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10 reasons to choose supply teaching

Teachers are at breaking point. According to the most recent NUT/ YouGov Teacher Survey on Government Education Policy, 53% of teachers were thinking of quitting in the next couple of years.

Many feel trapped; often having to make the choice between a regular income or their mental health. Supply teaching, however, offers an alternative and viable solution to the problems which force many teachers out of the profession – ‘volume of workload’ (61%) and ‘seeking a better work/life balance (57%).’

There are many more reasons for becoming a supply teacher and we’re lucky that so many of you shared these with us in the annual PK Education Candidate Survey.

Here are the top reasons why you choose to do supply teaching.

  1. Flexibility. Supply teaching means that you’re not as rigidly confined by the academic calendar. You can say hello to family birthday celebrations again, off-peak holiday prices, long weekends away here and there. You could choose to work a three-day week, for childcare reasons, or if you have two jobs, for example.
  2.  Less paperwork. The relentless grind of planning, marking and target-setting is an issue for many teachers. When you work supply, it’s entirely possible to arrive in school at 8.30 and leave at 3.30, leaving your work at work. Imagine that!
  3. Earn as you learn. If you’re working towards an MA or PGCE, supply teaching can fit around your schedule and keep the money coming in while helping you gain valuable classroom experience.
  4. Entry to teaching. If you’re an NQT, supply teaching is a great way to get your foot in the door of a school. You’ll be the first to hear about permanent job vacancies and gain invaluable experience that can set you apart from other candidates applying for a role.
  5. Return to teaching. A phased return to teaching can be far less stressful, be it after maternity or paternity leave, a career change, or coming from overseas. By working supply you can choose how many days a week you wish to work, and fit these around any other commitments that may prevent you from immediately returning to a permanent role.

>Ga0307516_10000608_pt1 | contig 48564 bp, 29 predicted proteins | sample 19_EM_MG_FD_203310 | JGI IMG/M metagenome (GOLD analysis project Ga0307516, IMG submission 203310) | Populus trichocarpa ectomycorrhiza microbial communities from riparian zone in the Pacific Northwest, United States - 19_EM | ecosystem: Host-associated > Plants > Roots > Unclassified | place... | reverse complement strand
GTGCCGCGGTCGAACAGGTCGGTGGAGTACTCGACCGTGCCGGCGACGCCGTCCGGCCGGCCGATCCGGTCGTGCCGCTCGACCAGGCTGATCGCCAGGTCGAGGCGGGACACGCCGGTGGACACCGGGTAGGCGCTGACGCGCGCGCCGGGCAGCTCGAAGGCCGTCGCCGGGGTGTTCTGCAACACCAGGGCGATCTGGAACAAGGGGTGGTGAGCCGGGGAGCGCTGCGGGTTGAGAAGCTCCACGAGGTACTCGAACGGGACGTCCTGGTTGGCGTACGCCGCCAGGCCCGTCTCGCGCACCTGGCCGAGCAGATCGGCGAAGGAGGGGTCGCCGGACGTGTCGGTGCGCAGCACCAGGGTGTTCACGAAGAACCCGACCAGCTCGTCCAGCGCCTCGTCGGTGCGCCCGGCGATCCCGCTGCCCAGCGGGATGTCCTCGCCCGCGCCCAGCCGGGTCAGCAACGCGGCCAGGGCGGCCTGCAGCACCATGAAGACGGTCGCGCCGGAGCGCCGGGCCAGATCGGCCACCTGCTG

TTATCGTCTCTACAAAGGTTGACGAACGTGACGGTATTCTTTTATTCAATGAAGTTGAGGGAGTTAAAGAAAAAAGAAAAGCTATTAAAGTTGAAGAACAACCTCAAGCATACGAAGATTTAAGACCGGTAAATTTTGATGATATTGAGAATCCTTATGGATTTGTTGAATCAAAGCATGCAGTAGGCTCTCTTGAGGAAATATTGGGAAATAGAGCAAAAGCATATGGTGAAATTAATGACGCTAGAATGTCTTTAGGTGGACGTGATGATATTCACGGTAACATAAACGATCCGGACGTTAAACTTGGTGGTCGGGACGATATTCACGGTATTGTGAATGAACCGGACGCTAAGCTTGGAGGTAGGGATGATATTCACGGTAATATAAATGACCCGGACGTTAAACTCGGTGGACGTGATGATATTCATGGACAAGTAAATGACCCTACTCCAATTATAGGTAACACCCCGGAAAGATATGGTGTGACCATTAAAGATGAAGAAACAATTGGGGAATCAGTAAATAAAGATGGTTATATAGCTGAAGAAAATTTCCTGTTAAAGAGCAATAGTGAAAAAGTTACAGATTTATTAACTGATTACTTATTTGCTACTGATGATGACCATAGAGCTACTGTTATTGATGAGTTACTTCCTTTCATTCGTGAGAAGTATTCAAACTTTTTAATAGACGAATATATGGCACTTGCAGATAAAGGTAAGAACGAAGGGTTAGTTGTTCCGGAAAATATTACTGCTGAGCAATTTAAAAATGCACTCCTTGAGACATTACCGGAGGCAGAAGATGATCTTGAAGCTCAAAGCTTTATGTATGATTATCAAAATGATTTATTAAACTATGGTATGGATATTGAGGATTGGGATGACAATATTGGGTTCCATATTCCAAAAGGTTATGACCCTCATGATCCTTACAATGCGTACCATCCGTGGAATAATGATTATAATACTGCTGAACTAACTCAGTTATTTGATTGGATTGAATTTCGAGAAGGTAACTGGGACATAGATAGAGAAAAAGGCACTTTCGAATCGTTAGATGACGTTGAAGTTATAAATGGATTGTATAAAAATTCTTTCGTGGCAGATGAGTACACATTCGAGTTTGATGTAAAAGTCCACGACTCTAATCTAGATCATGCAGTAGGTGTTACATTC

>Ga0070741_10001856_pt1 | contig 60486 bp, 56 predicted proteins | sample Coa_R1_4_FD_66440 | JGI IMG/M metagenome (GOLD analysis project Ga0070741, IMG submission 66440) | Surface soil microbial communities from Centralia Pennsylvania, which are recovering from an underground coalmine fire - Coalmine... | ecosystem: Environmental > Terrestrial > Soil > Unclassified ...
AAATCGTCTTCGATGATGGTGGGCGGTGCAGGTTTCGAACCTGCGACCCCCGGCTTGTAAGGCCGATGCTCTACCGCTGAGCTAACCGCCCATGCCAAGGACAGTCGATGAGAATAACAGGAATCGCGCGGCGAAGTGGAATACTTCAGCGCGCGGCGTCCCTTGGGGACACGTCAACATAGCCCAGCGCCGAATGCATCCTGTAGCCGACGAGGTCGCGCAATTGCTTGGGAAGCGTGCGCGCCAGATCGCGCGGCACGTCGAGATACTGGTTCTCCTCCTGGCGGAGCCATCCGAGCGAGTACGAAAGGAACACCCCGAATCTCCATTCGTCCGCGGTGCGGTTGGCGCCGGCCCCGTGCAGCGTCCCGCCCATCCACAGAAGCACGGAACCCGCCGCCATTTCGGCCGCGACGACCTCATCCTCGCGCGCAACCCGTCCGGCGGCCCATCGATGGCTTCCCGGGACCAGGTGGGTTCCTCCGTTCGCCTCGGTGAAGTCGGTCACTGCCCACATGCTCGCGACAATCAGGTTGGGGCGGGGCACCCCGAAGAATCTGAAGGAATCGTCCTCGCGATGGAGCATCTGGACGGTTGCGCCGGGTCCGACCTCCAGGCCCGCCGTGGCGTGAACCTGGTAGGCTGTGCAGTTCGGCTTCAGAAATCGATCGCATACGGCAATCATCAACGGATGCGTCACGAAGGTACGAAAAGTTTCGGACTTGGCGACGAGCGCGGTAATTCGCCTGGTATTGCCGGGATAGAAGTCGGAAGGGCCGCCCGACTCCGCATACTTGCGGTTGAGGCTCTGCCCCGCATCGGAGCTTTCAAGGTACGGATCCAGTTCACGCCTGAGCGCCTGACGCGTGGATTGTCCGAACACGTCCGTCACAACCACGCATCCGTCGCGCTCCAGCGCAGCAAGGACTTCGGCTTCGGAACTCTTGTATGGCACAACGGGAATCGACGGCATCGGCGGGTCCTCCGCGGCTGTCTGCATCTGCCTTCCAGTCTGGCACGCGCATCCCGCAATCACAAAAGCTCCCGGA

6. A stop-gap. Maybe you need to refresh and recharge your batteries if you’ve just a left a challenging permanent role. A n interim supply role allows you to stay in teaching, keep some money coming in, whilst you consider what you want to do moving forward. Be warned, though, many find that supply is a permanent position, with all of these benefits!
  7. Retirement. The call of the classroom can prove too much for many retired teachers and many use supply teaching to wind down their careers when they’re not quite ready to stop working completely but wish to reduce their hours or workload.
  8. Variety. Supply teaching can give you the opportunity to visit as many different schools as you wish. Different schools bring different pupils, staff and experiences.
  9. Try before you buy. The opportunity to ‘sample’ a location, a type of school, a particular age group, is something that permanent roles just can’t offer. If you’re considering a permanent position in a school you don’t have experience then why not work there on a supply basis first, and then make an informed decision? 
  10. Time to be a parent. One of the most prevalent reasons for working supply that we come across is because pupils aren’t the only little ones in a candidate’s life. Single parents in particular value the flexibility of supply with the reduced workload and the ability to work flexibility around their childcare.

The list really does go on. If you would like a little more insight into the world of supply – check out a day in the life of a supply teacher here, or get in touch with a PK team near you to find out what opportunities lie ahead.

 

March 7, 2018

Author

Anna